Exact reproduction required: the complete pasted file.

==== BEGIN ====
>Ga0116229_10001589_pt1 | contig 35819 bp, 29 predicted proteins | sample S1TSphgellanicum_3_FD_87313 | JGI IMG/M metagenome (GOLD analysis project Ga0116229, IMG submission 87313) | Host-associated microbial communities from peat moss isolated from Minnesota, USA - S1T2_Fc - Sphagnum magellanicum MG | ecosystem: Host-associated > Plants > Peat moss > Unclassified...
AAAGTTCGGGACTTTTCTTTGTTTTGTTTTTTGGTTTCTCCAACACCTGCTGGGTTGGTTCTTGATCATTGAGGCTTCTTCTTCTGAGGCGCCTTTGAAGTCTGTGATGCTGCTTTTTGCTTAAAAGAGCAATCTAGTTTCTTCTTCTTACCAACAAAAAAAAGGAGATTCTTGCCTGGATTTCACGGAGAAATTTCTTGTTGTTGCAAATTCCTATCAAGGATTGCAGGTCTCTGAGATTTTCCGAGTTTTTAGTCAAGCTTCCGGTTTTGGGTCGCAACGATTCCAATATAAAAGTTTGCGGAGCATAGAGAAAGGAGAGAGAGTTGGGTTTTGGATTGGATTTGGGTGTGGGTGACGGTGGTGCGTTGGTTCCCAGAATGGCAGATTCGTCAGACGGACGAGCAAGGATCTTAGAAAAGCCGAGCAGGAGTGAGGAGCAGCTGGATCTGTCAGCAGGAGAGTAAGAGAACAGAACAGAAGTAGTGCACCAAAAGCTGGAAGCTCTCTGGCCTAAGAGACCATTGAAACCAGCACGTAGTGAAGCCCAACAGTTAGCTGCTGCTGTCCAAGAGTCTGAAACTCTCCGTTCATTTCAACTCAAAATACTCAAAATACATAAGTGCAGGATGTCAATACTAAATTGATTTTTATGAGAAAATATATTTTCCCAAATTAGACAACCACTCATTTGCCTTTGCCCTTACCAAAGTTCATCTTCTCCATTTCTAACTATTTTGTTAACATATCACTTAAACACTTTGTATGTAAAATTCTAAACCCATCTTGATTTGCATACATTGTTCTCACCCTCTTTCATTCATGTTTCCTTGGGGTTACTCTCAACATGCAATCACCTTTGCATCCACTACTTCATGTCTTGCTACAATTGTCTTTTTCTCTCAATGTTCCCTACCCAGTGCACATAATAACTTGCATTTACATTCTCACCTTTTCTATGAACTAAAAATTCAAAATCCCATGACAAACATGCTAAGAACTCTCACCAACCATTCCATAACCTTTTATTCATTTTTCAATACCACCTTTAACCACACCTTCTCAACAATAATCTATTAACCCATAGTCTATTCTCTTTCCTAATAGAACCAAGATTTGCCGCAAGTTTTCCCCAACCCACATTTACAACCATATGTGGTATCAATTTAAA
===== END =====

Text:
>Ga0116229_10001589_pt1 | contig 35819 bp, 29 predicted proteins | sample S1TSphgellanicum_3_FD_87313 | JGI IMG/M metagenome (GOLD analysis project Ga0116229, IMG submission 87313) | Host-associated microbial communities from peat moss isolated from Minnesota, USA - S1T2_Fc - Sphagnum magellanicum MG | ecosystem: Host-associated > Plants > Peat moss > Unclassified...
AAAGTTCGGGACTTTTCTTTGTTTTGTTTTTTGGTTTCTCCAACACCTGCTGGGTTGGTTCTTGATCATTGAGGCTTCTTCTTCTGAGGCGCCTTTGAAGTCTGTGATGCTGCTTTTTGCTTAAAAGAGCAATCTAGTTTCTTCTTCTTACCAACAAAAAAAAGGAGATTCTTGCCTGGATTTCACGGAGAAATTTCTTGTTGTTGCAAATTCCTATCAAGGATTGCAGGTCTCTGAGATTTTCCGAGTTTTTAGTCAAGCTTCCGGTTTTGGGTCGCAACGATTCCAATATAAAAGTTTGCGGAGCATAGAGAAAGGAGAGAGAGTTGGGTTTTGGATTGGATTTGGGTGTGGGTGACGGTGGTGCGTTGGTTCCCAGAATGGCAGATTCGTCAGACGGACGAGCAAGGATCTTAGAAAAGCCGAGCAGGAGTGAGGAGCAGCTGGATCTGTCAGCAGGAGAGTAAGAGAACAGAACAGAAGTAGTGCACCAAAAGCTGGAAGCTCTCTGGCCTAAGAGACCATTGAAACCAGCACGTAGTGAAGCCCAACAGTTAGCTGCTGCTGTCCAAGAGTCTGAAACTCTCCGTTCATTTCAACTCAAAATACTCAAAATACATAAGTGCAGGATGTCAATACTAAATTGATTTTTATGAGAAAATATATTTTCCCAAATTAGACAACCACTCATTTGCCTTTGCCCTTACCAAAGTTCATCTTCTCCATTTCTAACTATTTTGTTAACATATCACTTAAACACTTTGTATGTAAAATTCTAAACCCATCTTGATTTGCATACATTGTTCTCACCCTCTTTCATTCATGTTTCCTTGGGGTTACTCTCAACATGCAATCACCTTTGCATCCACTACTTCATGTCTTGCTACAATTGTCTTTTTCTCTCAATGTTCCCTACCCAGTGCACATAATAACTTGCATTTACATTCTCACCTTTTCTATGAACTAAAAATTCAAAATCCCATGACAAACATGCTAAGAACTCTCACCAACCATTCCATAACCTTTTATTCATTTTTCAATACCACCTTTAACCACACCTTCTCAACAATAATCTATTAACCCATAGTCTATTCTCTTTCCTAATAGAACCAAGATTTGCCGCAAGTTTTCCCCAACCCACATTTACAACCATATGTGGTATCAATTTAAA